4. Pilau (Kenya):  If you ever visit Kenya in eastern Africa, you must not leave without having a taste of Pilau. It is a very popular food of the Kenyan costal tribes cooked with flavour spices such as cinnamon, cardamom, cloves and cumin and made up of rice and deeply fried meat.

Sophisticated dish

 5. Pounded Yam and Egusi Soup (Nigeria):  Widely regarded among Nigerians as the king’s food, it is usually prepared and eaten on special occasions such as festivals and ceremonies. It is too delicious to be eaten every day, as well as too tedious to be prepared every day. It requires pounding large tuber of yams in mortar and pestle for hours, which is very tedious to do.  Traditionally, it is made by boiling yams in a pot, once cooked, it is paced or beaten into a smooth textured dough with a mortar and pestle.  The Egusi soup on the other hand is made up of melon seed, with vegetables, fish, and palm oil. It is used to complement the pounded yam making it mouth-watering

6. Waakye (Ghana):  This popular street food consists of rice and black-eyed peas are found in almost every corner of Ghana. It is made up of rice, beans, onions, deeply fried fish, tomatoes, vegetables, spice, and fried stew. It makes a great vegetarian meal with a little tomato gravy or chili sauce.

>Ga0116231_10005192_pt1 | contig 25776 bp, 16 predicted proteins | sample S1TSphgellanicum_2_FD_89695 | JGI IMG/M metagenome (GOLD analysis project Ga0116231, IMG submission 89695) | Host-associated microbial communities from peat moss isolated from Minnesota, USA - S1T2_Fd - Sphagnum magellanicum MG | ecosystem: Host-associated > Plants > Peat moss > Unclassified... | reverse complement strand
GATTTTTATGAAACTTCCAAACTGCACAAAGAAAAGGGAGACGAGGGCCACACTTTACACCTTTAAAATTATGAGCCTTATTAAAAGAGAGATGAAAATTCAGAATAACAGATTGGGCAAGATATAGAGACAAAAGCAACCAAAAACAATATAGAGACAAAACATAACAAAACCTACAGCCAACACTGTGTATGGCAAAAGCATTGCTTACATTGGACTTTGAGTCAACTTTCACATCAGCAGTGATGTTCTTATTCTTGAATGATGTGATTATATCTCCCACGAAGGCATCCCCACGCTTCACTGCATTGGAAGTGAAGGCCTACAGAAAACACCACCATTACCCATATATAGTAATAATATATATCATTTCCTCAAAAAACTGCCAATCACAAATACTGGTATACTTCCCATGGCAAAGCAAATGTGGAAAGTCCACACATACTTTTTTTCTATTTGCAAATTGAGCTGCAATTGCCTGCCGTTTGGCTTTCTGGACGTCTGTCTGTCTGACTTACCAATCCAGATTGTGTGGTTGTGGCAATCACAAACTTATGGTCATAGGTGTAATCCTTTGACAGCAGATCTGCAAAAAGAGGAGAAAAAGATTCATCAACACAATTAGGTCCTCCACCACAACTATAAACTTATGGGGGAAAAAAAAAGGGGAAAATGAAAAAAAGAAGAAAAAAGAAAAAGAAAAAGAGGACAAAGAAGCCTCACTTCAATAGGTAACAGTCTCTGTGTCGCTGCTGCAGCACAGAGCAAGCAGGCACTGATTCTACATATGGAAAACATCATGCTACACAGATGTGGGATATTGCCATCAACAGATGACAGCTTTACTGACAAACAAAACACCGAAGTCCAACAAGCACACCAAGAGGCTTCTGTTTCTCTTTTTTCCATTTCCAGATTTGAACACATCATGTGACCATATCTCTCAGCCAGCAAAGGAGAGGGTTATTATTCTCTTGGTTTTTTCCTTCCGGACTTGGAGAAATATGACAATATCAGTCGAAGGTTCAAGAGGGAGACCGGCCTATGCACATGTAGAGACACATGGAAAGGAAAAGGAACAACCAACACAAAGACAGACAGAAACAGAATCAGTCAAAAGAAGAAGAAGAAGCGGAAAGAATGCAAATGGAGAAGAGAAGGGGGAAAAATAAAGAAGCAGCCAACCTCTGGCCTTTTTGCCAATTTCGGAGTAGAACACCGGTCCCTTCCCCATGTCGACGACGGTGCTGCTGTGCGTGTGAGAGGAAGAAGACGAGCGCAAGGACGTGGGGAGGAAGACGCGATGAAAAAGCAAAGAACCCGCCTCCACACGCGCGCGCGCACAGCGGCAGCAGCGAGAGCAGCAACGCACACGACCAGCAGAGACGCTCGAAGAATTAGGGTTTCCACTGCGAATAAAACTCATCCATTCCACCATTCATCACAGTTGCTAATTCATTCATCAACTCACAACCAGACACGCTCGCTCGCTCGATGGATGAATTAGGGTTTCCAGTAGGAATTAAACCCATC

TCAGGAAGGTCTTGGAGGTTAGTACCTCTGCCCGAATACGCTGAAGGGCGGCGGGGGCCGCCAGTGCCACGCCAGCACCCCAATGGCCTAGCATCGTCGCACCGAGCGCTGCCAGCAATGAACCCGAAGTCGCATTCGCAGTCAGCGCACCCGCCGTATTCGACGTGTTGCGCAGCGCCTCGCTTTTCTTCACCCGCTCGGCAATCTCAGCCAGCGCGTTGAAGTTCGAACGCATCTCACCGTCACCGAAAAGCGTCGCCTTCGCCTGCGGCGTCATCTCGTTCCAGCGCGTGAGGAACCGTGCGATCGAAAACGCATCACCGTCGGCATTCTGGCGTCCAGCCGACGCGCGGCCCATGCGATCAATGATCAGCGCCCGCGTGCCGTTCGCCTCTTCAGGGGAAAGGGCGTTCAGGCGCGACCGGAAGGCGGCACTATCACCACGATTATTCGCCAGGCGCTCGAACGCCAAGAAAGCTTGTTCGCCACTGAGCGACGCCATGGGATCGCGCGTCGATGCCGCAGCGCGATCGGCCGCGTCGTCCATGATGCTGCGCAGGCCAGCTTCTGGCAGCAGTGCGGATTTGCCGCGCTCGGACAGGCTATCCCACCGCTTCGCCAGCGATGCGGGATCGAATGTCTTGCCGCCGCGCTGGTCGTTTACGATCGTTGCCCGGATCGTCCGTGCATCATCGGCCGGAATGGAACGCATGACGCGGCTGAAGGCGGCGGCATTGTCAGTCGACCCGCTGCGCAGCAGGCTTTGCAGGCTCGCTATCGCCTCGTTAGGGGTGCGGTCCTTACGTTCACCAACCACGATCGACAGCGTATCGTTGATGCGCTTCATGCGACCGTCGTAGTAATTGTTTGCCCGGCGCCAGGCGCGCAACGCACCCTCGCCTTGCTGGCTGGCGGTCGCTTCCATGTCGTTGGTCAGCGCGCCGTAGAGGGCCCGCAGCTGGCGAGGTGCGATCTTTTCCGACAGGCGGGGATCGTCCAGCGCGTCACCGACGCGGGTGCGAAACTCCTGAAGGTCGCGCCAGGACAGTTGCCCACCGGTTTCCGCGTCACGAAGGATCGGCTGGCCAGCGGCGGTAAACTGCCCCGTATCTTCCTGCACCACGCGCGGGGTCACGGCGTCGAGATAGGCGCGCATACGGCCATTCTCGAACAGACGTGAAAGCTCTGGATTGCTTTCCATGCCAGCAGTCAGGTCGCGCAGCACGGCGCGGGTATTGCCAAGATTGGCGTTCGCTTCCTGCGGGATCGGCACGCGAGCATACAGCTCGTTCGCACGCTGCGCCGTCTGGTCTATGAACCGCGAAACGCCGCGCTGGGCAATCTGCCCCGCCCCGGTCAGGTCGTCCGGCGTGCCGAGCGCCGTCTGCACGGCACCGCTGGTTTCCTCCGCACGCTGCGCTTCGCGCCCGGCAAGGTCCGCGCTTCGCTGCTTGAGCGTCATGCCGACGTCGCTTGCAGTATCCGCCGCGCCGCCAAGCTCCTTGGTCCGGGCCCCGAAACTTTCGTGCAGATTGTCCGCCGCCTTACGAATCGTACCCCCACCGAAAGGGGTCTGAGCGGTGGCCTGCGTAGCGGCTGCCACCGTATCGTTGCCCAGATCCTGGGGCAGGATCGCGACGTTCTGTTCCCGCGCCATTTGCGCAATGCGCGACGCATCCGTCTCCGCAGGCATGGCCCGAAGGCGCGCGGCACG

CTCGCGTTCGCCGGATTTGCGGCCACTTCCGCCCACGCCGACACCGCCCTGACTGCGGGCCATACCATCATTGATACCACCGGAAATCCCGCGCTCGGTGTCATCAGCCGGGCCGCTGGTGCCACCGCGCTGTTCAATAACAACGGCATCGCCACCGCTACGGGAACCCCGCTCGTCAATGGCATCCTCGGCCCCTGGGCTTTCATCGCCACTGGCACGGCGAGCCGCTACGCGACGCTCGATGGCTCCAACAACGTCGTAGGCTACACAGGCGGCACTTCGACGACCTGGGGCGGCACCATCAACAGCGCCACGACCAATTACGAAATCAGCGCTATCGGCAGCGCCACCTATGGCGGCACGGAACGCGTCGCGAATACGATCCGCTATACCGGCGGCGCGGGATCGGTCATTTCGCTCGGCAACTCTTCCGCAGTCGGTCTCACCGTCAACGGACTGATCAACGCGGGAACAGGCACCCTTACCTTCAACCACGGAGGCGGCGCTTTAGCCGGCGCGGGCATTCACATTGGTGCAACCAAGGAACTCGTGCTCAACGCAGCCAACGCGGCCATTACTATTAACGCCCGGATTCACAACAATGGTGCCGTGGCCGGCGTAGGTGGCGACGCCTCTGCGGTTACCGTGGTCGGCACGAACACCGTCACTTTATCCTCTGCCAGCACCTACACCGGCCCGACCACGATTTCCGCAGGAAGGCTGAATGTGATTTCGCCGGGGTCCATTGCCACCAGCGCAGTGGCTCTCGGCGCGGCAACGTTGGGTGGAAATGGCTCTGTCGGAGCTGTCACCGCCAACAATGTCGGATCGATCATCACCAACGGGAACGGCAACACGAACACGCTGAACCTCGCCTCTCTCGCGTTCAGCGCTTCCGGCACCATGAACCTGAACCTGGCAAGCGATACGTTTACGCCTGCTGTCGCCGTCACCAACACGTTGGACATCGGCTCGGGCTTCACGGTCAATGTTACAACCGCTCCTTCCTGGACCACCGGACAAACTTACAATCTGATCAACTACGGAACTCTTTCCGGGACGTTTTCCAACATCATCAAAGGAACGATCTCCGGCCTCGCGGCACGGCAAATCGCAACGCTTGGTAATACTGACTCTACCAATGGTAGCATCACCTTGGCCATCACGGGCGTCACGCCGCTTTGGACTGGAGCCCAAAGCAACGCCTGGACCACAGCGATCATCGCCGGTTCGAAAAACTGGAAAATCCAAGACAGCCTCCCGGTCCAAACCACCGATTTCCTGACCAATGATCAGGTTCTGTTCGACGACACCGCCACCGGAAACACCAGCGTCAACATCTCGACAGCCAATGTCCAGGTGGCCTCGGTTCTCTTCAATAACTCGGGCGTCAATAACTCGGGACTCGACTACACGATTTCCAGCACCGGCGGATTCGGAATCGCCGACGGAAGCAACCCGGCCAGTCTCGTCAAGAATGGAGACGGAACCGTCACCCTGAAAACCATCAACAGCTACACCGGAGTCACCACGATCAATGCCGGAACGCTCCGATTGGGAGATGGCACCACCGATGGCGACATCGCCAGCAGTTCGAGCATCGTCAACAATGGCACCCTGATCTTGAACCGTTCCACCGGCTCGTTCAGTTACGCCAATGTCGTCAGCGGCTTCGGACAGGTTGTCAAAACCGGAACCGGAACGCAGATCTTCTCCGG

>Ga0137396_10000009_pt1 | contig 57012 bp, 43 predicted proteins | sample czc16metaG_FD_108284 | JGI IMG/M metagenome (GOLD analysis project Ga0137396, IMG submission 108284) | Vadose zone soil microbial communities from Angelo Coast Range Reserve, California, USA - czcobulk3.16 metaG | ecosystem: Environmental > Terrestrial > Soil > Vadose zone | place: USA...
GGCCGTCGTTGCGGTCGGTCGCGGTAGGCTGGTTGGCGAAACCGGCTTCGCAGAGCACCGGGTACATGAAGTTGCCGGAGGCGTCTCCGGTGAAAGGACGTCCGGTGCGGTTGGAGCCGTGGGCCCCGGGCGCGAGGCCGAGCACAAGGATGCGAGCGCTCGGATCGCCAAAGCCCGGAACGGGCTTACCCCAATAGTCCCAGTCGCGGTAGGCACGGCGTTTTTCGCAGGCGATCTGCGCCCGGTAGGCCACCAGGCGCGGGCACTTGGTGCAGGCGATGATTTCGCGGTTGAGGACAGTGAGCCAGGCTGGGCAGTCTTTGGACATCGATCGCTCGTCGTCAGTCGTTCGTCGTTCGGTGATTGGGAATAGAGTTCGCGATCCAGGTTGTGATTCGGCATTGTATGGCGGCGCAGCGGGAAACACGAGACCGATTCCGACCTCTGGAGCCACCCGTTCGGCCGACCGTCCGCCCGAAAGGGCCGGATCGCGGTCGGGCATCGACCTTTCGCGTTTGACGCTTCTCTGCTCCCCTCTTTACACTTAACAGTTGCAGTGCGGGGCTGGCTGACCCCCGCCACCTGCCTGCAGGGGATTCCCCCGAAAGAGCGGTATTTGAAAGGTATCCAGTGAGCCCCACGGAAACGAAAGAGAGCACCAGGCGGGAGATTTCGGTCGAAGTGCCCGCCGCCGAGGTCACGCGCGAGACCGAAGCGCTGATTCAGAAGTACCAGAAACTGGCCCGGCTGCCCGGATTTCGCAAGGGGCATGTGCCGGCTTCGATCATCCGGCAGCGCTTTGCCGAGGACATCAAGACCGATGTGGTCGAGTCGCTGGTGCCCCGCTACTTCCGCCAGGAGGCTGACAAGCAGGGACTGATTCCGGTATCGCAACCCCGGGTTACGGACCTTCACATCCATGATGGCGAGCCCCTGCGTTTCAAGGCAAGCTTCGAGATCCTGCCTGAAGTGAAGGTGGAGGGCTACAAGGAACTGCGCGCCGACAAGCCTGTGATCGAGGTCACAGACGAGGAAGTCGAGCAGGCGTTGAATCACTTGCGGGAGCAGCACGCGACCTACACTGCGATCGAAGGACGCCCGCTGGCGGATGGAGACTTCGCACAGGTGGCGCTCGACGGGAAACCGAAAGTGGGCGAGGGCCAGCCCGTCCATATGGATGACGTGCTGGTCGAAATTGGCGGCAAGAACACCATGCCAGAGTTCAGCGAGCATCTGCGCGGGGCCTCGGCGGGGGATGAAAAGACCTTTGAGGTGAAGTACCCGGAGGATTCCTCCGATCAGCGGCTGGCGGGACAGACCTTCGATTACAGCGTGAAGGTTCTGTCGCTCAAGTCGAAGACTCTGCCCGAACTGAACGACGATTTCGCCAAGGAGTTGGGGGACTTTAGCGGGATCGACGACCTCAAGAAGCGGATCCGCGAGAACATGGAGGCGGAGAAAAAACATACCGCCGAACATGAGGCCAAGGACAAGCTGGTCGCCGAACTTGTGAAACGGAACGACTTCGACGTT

Homemade Waakye: Image Credit: Pinterest

7. Muchomo (Uganda): If you’re a meat lover, Muchomo is a must for you to eat when you get to the Ugandan cuisine. It is rich in protein as it consists of Assorted meats ranging from chicken, goat meat, pork, and beef (all roasted). It’s usually complemented with gonja (sweet plantain) and salad, making it look tasty and very healthy just for you.

A man roasting Muchomo

8.Injera (Ethiopia): Have you ever tasted fermented and sour flatbread made out of Teff flour? If not, then you should visit Ethiopia. It’s usually made from tiny iron-rich teff seeds, which are grounded into flour. It looks thinner than a pancake.

Injera Bread Recipe. Image Credit: Pinterest

 In Ethiopian and Eritrean cuisines, vegetable, lentil, or meat dishes are served on top of the injera, and the food is eaten with your hands, using the injera to scoop up the food.

9.Seswaa(Botswana): If you want to have a taste of the Botswana cuisine, then you should the meaty and spicy dish of Seswaa. Available in every restaurant in Botswana, it is made from over boiled meat, chicken and beef, and onions. Once soft, it is pounded and served on a bed of pap.

Seswaa

10.Poulet DG (Cameroon): As a VIP and expensive person, you shouldn’t be served just any kind of dish when you go to Cameroon, you should be served with the most mouth-watering dish known as Poulet DG— a combination of fried chicken and plantain. It is not a meal anyone eats every day, it’s a meal eaten on special occasions and for the VIPs. It’s made of fried plantain, spiced fried chicken, tomatoes, and onions. Who can afford this every day? Excepts every day is his birthday.

Poulet DG

Now this is just a bit of Africa. You can add yours in the comment box.